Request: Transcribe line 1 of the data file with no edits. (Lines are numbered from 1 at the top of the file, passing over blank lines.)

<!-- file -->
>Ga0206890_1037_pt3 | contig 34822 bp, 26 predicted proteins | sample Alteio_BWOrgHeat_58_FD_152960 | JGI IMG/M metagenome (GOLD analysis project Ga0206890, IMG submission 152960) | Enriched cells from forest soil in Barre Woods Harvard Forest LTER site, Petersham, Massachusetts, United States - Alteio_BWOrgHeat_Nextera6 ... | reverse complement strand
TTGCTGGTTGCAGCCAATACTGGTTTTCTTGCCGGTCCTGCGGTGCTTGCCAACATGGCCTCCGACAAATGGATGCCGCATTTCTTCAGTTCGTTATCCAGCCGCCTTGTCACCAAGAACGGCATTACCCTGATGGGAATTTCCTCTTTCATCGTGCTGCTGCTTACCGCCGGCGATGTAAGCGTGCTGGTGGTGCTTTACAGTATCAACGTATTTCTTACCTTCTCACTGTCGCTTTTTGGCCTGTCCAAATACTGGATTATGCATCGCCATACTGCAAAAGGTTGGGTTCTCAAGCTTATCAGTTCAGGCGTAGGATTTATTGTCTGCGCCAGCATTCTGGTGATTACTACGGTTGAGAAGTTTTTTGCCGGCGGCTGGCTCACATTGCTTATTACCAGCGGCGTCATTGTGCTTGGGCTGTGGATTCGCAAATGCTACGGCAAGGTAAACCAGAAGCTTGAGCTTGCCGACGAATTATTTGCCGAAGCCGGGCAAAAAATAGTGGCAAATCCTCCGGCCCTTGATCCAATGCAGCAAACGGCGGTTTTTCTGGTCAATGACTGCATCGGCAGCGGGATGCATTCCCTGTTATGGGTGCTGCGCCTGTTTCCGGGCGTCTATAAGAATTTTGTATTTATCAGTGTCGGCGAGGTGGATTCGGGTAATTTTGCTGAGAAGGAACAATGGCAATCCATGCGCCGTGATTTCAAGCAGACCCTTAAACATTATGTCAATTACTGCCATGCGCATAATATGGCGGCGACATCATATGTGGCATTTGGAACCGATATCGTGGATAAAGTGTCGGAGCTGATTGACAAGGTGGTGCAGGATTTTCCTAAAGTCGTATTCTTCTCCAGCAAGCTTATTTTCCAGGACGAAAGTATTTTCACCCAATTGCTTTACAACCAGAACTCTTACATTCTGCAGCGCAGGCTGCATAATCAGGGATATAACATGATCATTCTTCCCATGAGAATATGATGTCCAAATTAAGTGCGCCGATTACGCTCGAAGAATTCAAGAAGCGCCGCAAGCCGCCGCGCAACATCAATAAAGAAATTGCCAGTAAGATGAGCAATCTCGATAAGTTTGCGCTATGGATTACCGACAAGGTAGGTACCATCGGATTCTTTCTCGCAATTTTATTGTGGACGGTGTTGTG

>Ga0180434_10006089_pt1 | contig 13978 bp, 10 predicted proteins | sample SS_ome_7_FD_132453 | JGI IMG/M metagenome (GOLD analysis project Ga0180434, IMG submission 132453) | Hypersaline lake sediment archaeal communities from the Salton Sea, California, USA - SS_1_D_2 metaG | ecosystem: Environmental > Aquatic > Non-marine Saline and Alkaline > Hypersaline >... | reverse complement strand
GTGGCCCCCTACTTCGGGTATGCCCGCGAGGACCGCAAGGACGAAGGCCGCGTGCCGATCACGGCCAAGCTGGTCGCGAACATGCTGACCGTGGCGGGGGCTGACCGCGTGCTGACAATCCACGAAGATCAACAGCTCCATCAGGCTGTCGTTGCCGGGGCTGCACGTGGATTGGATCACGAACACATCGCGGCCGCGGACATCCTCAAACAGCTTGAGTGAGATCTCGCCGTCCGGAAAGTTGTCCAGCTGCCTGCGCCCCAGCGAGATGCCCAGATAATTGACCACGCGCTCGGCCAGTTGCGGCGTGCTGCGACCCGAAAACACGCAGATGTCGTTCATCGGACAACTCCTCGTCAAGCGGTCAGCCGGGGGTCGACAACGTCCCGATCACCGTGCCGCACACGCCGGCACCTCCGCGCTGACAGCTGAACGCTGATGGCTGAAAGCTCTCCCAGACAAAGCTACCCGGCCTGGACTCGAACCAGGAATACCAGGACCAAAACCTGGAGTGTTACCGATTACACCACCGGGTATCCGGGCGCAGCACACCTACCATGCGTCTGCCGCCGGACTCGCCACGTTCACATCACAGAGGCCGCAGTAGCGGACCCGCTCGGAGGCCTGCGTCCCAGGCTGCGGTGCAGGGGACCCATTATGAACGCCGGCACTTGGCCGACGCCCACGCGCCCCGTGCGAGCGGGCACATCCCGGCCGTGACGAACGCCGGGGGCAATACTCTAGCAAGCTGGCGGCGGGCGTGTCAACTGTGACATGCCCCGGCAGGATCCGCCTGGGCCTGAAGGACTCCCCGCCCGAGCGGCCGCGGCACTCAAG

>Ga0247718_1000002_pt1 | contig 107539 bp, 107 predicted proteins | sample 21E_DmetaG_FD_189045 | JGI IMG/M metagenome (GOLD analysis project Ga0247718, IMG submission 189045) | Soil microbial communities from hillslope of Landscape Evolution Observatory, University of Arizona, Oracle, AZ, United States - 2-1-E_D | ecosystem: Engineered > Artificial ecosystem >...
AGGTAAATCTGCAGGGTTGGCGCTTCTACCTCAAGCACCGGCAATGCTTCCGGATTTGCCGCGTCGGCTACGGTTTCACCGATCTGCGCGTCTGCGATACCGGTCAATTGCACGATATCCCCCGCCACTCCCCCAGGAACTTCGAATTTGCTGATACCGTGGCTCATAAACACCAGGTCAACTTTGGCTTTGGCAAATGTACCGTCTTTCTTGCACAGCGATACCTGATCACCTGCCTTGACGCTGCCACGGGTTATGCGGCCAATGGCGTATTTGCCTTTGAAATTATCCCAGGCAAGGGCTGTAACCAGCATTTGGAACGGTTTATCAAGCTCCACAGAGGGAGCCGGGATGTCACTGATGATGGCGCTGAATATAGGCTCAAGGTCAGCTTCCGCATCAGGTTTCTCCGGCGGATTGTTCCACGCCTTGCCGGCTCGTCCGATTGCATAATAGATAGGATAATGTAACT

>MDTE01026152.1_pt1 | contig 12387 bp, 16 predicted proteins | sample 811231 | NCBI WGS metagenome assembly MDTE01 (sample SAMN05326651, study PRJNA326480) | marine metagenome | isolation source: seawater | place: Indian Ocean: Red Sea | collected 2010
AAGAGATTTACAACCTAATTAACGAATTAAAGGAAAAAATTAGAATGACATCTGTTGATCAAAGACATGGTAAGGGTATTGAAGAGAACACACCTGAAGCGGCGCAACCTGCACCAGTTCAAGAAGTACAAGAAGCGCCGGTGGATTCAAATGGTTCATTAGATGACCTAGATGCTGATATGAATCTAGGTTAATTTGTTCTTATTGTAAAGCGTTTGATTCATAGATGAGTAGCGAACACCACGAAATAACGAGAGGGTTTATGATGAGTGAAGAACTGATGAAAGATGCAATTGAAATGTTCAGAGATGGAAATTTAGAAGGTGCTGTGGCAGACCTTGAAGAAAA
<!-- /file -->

>Ga0206890_1037_pt3 | contig 34822 bp, 26 predicted proteins | sample Alteio_BWOrgHeat_58_FD_152960 | JGI IMG/M metagenome (GOLD analysis project Ga0206890, IMG submission 152960) | Enriched cells from forest soil in Barre Woods Harvard Forest LTER site, Petersham, Massachusetts, United States - Alteio_BWOrgHeat_Nextera6 ... | reverse complement strand